How much each recipient will get from a life insurance payout depends on the policy chosen, but it’s often calculated as a certain number of times the employee’s salary. For example, if the person earned £25,000 a year and had a “4 times salary” policy in place, their dependents would receive £100,000.
Holidays and Time Off
Everyone who works a 5-day work week in the UK is entitled to at least 28 days of paid time off. This is the equivalent of 5.6 weeks of holiday, which can also be called “statutory leave entitlement”, or “annual leave”. Employers can choose to include public holidays as part of their company’s scheme for statutory annual leave.
It’s common for employers across the UK to provide greater paid holiday benefits than the minimum, however, and many will offer their employees the option to increase their holiday entitlement. This is usually achieved by allowing the employee to “buy” extra days as part of a flexible benefits arrangement.
Maternity and Paternity Leave
When your employees have worked for you for over 26 weeks, they will be entitled to 52 weeks of maternity leave (if they identify as female) and up to two weeks paternity leave (if they identify as male).
Statutory Maternity Pay (SMP) should be paid in the same way as the employee’s salary or wages, with tax and National Insurance deducted, for up to 39 weeks. This should be:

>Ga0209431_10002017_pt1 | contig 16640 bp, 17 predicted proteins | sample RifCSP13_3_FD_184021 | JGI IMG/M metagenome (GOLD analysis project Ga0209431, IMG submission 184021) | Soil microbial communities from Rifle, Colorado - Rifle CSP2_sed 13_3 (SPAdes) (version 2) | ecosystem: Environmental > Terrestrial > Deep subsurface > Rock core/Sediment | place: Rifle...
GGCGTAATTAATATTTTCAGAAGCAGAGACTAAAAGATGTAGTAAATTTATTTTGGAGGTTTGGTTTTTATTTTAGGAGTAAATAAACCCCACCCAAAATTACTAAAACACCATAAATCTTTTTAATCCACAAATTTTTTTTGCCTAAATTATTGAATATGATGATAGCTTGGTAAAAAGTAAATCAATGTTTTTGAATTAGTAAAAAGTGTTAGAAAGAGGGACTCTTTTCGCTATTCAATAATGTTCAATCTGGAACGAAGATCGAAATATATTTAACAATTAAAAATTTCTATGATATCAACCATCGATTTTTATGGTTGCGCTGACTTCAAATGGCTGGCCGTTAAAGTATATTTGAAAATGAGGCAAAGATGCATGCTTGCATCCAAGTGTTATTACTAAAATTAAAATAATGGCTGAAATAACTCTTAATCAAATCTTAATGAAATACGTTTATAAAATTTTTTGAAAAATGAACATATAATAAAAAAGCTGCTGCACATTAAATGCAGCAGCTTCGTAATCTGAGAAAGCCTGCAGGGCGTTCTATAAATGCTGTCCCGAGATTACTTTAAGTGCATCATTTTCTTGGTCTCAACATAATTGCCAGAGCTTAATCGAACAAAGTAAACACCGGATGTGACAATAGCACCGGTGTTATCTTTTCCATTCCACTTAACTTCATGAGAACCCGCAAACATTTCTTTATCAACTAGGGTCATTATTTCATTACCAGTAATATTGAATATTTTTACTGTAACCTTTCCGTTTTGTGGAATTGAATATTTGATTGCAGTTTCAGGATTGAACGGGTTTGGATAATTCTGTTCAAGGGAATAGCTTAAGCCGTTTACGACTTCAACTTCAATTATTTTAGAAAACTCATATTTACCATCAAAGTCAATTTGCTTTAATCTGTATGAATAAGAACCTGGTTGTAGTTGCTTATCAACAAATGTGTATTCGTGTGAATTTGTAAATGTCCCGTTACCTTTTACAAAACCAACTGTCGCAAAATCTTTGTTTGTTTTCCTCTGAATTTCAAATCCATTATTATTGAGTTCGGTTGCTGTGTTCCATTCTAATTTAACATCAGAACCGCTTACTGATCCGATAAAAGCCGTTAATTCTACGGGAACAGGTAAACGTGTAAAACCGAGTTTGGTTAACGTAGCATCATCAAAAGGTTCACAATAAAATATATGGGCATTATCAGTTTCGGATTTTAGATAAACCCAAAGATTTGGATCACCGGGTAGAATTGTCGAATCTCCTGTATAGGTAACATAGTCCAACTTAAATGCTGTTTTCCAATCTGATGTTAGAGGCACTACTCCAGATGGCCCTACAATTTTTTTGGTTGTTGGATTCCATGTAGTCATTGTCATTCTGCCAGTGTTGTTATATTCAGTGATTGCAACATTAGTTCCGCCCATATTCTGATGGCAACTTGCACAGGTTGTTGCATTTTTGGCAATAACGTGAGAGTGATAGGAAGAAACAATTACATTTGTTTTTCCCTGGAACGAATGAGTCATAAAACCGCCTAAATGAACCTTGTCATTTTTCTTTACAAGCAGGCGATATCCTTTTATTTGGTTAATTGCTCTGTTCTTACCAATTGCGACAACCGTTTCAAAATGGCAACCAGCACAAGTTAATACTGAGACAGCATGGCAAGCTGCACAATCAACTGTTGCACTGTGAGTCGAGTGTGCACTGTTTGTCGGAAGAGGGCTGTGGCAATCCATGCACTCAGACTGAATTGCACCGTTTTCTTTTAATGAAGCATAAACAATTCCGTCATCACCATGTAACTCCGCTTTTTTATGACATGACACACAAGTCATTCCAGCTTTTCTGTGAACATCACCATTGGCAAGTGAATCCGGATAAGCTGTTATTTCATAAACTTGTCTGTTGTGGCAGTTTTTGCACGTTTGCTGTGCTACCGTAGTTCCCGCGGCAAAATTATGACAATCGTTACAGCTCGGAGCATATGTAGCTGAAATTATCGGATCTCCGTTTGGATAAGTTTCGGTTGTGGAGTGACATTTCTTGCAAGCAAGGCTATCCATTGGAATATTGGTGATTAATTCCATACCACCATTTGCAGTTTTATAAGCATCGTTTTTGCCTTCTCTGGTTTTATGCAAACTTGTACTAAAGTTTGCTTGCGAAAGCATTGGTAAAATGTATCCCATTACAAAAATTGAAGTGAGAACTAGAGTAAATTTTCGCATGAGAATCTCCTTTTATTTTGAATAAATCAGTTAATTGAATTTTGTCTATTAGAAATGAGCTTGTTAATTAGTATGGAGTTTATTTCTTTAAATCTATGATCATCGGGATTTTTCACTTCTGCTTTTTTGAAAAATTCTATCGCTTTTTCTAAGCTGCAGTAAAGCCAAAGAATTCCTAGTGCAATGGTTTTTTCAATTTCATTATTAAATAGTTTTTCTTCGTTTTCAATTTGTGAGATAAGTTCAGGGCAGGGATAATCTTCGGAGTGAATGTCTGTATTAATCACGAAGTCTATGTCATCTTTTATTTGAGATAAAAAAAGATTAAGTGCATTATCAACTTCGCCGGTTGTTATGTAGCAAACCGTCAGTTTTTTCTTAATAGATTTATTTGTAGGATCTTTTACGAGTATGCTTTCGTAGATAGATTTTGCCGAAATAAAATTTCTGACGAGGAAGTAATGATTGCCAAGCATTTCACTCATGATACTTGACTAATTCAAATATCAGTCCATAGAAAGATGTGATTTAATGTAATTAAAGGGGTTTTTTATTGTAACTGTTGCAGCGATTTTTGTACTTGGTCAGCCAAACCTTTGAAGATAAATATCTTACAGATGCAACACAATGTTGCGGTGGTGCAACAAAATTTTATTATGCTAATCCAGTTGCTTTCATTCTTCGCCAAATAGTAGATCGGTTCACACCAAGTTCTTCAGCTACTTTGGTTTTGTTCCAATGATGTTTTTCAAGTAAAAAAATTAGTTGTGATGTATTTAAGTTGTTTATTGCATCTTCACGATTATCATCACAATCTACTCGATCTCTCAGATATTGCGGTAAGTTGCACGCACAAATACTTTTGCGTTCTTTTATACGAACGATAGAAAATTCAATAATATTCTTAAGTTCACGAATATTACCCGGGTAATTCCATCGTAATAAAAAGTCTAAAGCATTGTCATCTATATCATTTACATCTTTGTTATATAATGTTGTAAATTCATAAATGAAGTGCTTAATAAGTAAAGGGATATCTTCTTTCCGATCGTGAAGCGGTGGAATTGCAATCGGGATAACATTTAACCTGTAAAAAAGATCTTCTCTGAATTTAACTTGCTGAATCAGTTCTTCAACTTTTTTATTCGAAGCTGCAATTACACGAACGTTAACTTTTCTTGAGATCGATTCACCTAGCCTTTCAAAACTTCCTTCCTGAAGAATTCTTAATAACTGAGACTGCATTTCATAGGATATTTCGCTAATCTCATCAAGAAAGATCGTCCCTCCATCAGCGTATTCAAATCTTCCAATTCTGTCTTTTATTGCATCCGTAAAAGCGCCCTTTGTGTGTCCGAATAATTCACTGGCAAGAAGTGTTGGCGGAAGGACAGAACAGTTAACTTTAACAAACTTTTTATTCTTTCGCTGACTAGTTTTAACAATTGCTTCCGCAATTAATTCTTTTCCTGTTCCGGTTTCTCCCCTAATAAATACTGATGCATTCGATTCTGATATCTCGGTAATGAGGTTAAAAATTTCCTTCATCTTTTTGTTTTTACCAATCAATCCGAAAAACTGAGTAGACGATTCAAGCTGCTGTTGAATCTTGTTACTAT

- 90% of the person’s average weekly earnings before tax, for the first six weeks
- £151.97 or 90% of the person’s average weekly earnings (whichever is lower) for the next 33 weeks
The statutory weekly rate of Paternity Pay is also £151.97, or 90% of the person’s average weekly earnings (whichever is lower). This is also paid out in the same manner as wages and salaries, with tax and National Insurance deducted.
It’s also possible for couples to apply for Shared Parental Leave, which they must confirm with you in writing at least 8 weeks beforehand, giving clear notice of their leave dates.
Other Employee Benefits and Perks
There are many other diverse employee benefits and perks that aren’t required by law, but that employers might choose to include in their employment packages to attract, reward, and motivate their team, as well as to build and cultivate a great company culture. We’ve included some examples of these below:
- “Bike to Work” schemes (these allow employees to purchase bikes tax-free, up to a limit)
- Childcare vouchers
- Concierge services
- Company cars
- Flexible hours
- Gym memberships, or onsite exercise facilities
- Interest-free travel loans, or season ticket loans for commuters
- ISAs and share schemes
- Nap rooms or relaxation spaces
- Staff canteens or catering services
- Unlimited holiday time
- Working from home
Taxation and Salary Sacrifice Provisions in the UK
Certain employee benefits attract preferential tax treatment in the UK. This is often in line with government policy to support or encourage particular choices, such as decisions made about pensions, or cycle-to-work schemes that have become more popular in light of the pandemic.